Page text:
Long ago when I came to Washington to change the world, I ran smack into a brick wall. That wall was called the election of 1964 and if you weren’t there, let me tell you about it. A very liberal Democrat — Lyndon Johnson — was elected president in a landslide (61 percent!) and backed up by two very Democrat houses of Congress. In the Senate Democrats ruled 68 to 32 and in the House they outnumbered Republicans 295 to 140. That was the make up of the famous 89th Congress — where I worked and saw first hand what super-majorities can do. That Congress is known for civil rights legislation, but they did a great deal more. For example, they produced the utopian Great Society featuring the audacious War on Poverty. Conservatives were too few to stop the government-knows-best steamroller, so America spent $5 trillion and did not end poverty. Instead we eroded social and family bonds; created a chronically dependent class of Americans; and built a huge welfare-poverty industry to go with it. And it wasn’t until 1996 that Republicans were able to do anything about it.
In the 1960s and beyond, the federal government got involved in every kind of social engineering legislation they could think of. To wit: public education (now run by unions for unions) — medical care (Medicare and Medicaid, the precursors of socialized medicine) — the Endangered Species Act (land use killer), the arts and humanities, television and radio and more. Then, as now, the media acted as the Democrats’ cheering section. No presidential candidate was more criticized than the GOP’s ‘64 candidate, the libertarian, small government, individual freedom Barry Goldwater. In the end, lots more government and government dependents were created, and socialism gained ground as federal policy.
Are we about to do that again? Democrat majorities in the House and Senate and a president who has declared of himself: “I am absolutely certain that generations from now, we will be able to look back and tell our children that this was the moment when we began to provide care for the sick and good jobs for the jobless; this was the moment when the rise of the oceans began to slow and our planet began to heal.” Wow. This time we’re even taking on the oceans and the planet.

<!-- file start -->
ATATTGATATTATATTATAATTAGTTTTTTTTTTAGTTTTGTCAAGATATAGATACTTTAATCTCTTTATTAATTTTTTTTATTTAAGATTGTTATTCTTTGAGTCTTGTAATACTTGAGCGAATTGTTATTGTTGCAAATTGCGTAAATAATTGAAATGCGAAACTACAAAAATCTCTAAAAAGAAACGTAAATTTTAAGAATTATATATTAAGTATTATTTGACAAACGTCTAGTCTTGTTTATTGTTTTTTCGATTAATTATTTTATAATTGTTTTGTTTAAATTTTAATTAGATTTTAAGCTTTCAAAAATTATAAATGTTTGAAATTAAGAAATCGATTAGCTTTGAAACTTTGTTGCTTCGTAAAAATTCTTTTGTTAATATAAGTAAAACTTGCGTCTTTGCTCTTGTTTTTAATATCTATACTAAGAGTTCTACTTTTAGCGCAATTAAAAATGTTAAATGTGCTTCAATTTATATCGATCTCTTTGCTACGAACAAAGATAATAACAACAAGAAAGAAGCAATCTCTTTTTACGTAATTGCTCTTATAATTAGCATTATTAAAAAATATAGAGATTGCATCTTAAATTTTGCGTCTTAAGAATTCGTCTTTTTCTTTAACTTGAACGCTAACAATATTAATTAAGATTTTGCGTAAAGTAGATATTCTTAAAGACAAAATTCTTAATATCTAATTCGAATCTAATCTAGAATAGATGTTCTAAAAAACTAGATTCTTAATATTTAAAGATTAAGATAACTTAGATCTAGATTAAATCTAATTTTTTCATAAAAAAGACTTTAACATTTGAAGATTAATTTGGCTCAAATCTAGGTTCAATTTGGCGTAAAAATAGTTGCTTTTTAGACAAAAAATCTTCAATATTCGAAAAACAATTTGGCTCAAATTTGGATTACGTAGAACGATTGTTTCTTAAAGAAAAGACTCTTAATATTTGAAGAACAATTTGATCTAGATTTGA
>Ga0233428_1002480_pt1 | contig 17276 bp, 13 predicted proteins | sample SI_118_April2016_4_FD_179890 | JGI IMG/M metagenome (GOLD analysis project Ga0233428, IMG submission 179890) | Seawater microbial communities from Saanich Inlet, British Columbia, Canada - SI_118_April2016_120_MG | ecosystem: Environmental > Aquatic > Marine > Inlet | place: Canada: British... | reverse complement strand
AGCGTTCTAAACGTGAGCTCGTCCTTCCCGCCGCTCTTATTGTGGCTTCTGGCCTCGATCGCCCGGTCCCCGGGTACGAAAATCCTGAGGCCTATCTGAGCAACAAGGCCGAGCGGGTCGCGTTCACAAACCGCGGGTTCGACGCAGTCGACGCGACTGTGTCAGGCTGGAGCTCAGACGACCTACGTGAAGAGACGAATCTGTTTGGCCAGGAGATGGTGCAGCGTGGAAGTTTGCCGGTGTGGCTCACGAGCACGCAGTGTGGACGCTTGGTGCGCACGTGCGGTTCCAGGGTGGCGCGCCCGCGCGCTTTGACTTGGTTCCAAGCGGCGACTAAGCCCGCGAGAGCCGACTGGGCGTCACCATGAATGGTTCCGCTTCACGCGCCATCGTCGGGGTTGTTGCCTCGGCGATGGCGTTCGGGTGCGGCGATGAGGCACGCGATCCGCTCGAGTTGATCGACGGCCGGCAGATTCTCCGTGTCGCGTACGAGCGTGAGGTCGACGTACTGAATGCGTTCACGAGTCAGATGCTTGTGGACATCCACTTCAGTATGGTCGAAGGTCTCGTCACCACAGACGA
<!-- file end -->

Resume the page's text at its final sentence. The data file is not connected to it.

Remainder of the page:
Democrats attach themselves to the legacy of Thomas Jefferson but they sure don’t attach to his warning: “A wise and frugal government, which shall leave men free to regulate their own pursuits of industry and improvement, and shall not take from the mouth of labor the bread it has earned — this is the sum of good government.” With liberal Democrats in charge, the American vision of limited government and individual self-responsibility dissolves into collectivism and victimhood for all. The other guys — the successful entrepreneurs and job makers — will be required to turn over their earnings to the re-distributors and their utopian causes — which never work and never end. For me, this is déjà-vu-all-over-again. Government largess is still easier to sell than self-responsibility, so some people will never learn. I hope we are not there again.
A man of faith in a godless age is hitting Americans where it hurts.
Mr. and Mrs. American Spectator Reader, let P.J. O’Rourke talk sense to your kids.
In Britain, defending your property can get you life.
The debacle of this president’s administration is both a cause and a symptom of the decline of American values. Unless Congress impeaches him, that decline will go on unchecked. An eminent jurist surveys the damage and assesses the chances for the recovery of our culture.
It won’t take long for conservatives to scratch this presidential wannabe off their 2008 scorecard.
The American Christmas, like the songs that celebrate it, makes room for everybody under the rainbow. Is that why so many people seem to be hostile to it?
Was the President done in by the economy, or by the politics of the economy?